I have just bought a Nallo 3 GT, along with a footprint and a Tarp 10 UL. Serious QUALITY here. Pitched it an slept in it, with the 3 dogs a few nights ago, in the howling New South Wales winds. Regardless of weather, I ALWAYS peg my tents out to the max.you never know what the weather holds. Although a solo tourer, I like heaps of room and this tent deliers. Can fit my tourer in the vestibule with ease along with eerything else too. Brilliant tent, extremely good customer service { I bought mine direct from Hileberg }. Nuff aid !

  26. Alex de Jong says:

    After having bought a Helsport lavvu 4-6 and a wood stove for winter camping ( I can assure you, having a wood stove takes all the pain away from camping, even in the summers we have in the Netherlands) I discovered Helsport make a 4 person lightweight lavvu. Lavvu’s are like nordic tipis, incredibly simple to set up, and the Helsport lightweight model weighs in at about 2 kg. It is a single pole model, and the beautiful thing about it is that you can stand up in it. So, in bad weather, it is an extremely comfortable tent, especially if you’re touring alone or as a duo. You can supplement with a groundsheet that you clip to the tent, but often I leave that at home as well, and just use some foil underneath my sleeping mat, and leave the ground uncovered: much better for the campsite too. It’s well ventilated, and often I cook inside, if the weather’s bad. Unfortunately it doesn’t take a stove, but that’s not the lightweight option in any case. I wouldn’t hesitate to bring a lavvu and a heatpol stove on winter tours though. It’s extremely stable in high winds, and sheds snow easily.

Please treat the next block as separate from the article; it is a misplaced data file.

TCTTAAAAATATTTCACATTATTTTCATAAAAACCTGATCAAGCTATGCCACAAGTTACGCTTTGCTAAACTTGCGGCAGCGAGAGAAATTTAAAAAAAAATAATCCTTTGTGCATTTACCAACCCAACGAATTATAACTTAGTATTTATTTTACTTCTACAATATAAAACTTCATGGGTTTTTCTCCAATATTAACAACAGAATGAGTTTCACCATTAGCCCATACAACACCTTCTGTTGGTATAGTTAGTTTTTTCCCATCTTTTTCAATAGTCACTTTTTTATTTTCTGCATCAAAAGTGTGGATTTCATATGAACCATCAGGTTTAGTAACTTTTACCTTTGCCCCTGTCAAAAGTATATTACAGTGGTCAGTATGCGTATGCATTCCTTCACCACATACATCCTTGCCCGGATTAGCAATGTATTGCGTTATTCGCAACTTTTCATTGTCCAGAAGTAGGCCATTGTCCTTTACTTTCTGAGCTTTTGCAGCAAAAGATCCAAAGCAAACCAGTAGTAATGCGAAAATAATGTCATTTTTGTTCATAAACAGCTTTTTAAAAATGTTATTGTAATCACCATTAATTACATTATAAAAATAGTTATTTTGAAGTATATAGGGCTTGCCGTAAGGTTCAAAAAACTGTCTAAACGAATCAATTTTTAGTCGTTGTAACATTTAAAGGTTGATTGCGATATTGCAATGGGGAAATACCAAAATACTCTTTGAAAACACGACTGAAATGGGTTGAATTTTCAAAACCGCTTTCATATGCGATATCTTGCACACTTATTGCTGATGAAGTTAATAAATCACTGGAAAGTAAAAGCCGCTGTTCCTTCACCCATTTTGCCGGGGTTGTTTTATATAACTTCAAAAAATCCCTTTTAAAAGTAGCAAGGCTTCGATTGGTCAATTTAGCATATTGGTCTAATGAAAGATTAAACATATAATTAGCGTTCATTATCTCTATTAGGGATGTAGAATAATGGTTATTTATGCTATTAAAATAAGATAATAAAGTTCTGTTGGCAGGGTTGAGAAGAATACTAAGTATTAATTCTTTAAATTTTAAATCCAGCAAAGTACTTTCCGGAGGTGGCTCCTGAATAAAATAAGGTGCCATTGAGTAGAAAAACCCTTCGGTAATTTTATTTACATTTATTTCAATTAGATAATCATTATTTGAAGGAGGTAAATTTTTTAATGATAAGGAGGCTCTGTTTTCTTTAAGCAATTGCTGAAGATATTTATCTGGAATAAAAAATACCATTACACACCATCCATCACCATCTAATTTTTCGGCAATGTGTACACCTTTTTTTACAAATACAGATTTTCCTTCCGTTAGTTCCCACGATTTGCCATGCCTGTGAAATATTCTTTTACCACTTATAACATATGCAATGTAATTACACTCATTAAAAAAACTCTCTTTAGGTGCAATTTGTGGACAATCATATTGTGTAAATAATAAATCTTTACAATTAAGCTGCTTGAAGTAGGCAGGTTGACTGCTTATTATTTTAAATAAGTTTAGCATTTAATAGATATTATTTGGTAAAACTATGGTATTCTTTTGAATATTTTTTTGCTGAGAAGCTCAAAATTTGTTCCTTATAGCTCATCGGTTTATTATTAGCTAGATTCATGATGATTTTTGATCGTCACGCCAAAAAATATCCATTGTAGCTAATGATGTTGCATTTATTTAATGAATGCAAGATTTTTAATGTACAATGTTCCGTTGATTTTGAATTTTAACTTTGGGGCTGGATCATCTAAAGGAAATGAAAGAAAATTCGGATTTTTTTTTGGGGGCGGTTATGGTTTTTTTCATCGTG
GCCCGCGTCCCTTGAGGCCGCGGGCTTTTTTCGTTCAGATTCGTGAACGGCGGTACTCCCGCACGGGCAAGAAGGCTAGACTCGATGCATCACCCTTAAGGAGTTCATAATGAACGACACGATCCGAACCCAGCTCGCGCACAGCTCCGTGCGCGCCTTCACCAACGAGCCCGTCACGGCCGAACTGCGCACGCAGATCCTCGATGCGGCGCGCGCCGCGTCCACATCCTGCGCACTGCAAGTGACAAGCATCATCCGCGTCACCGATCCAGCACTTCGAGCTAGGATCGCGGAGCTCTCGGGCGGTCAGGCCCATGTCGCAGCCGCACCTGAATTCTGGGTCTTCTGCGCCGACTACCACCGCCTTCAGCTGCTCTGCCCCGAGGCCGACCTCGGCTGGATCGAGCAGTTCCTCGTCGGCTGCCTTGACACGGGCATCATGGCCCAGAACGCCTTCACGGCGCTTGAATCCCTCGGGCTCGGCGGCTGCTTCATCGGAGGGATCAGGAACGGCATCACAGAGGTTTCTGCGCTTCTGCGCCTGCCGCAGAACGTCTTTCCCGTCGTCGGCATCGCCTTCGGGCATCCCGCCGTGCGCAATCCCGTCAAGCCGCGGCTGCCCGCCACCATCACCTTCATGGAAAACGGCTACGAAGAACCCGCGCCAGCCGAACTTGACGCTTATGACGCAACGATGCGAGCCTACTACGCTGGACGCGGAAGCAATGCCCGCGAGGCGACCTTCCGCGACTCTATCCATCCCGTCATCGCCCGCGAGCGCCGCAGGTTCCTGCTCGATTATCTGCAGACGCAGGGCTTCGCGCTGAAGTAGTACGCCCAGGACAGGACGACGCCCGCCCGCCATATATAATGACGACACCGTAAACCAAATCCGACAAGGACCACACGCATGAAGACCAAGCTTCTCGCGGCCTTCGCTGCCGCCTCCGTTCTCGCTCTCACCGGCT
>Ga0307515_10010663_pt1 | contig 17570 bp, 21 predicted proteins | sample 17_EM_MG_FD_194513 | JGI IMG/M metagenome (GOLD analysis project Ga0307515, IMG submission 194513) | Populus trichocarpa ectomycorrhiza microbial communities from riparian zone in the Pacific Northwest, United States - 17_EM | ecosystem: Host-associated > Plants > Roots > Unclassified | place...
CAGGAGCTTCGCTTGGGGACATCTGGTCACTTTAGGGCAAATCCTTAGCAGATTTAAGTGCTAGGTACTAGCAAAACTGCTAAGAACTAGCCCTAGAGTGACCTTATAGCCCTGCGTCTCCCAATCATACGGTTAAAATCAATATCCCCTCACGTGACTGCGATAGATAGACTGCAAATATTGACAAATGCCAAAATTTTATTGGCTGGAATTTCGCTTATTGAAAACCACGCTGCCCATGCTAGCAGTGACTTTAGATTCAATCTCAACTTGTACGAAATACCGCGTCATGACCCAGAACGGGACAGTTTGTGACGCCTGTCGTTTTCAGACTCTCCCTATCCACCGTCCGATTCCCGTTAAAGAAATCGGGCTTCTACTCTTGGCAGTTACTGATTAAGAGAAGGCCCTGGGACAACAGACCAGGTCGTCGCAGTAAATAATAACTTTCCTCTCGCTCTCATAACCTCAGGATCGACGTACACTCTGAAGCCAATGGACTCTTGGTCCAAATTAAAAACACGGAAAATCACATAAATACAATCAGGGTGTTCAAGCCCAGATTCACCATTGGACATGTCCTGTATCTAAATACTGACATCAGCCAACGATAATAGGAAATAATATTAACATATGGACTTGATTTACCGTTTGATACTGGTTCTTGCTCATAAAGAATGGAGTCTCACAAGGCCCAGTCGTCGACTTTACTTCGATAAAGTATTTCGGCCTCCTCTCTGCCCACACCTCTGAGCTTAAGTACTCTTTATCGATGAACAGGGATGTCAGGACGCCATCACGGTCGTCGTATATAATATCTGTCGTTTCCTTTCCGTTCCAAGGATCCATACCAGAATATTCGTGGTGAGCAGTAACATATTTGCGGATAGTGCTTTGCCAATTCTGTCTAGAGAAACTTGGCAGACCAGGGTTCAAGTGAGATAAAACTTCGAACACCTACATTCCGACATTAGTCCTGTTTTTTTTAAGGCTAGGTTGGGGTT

27. Kai says:

    I would like to ask your opinion on a few tents please. Im looking at Vango Banshee 300 and a robens Voyager 2

    http://www.vango.co.uk/gb/3-person-tent/17-banshee-300.html

    http://campingworld.co.uk/Models.aspx?ModelID=7066

    This will be my 1st cycle tour , Im hoping to cycle from the UK to Germany to visit family next year.

    • friedel says:

      Hi Kai, we don’t know those tents specifically, so it’s hard to say, but nearly any tent will do for shorter summer tour. We have a friend who’s touring around using a cheap tent she bought in a general department store – not fancy and a bit heavy but fine for the occasional 1-2 month summer tour. It would be great if you can check these tents out in a camping shop; then you can really see how they feel. Are they long enough for you, for example. Is the head room okay or does it feel claustrophobic? All these things are personal and you only really know when you try it out.

      • Kai says:

        Im going to look at a few this weekend , Im hoping to use the tent for most seasons :)

    • sz says: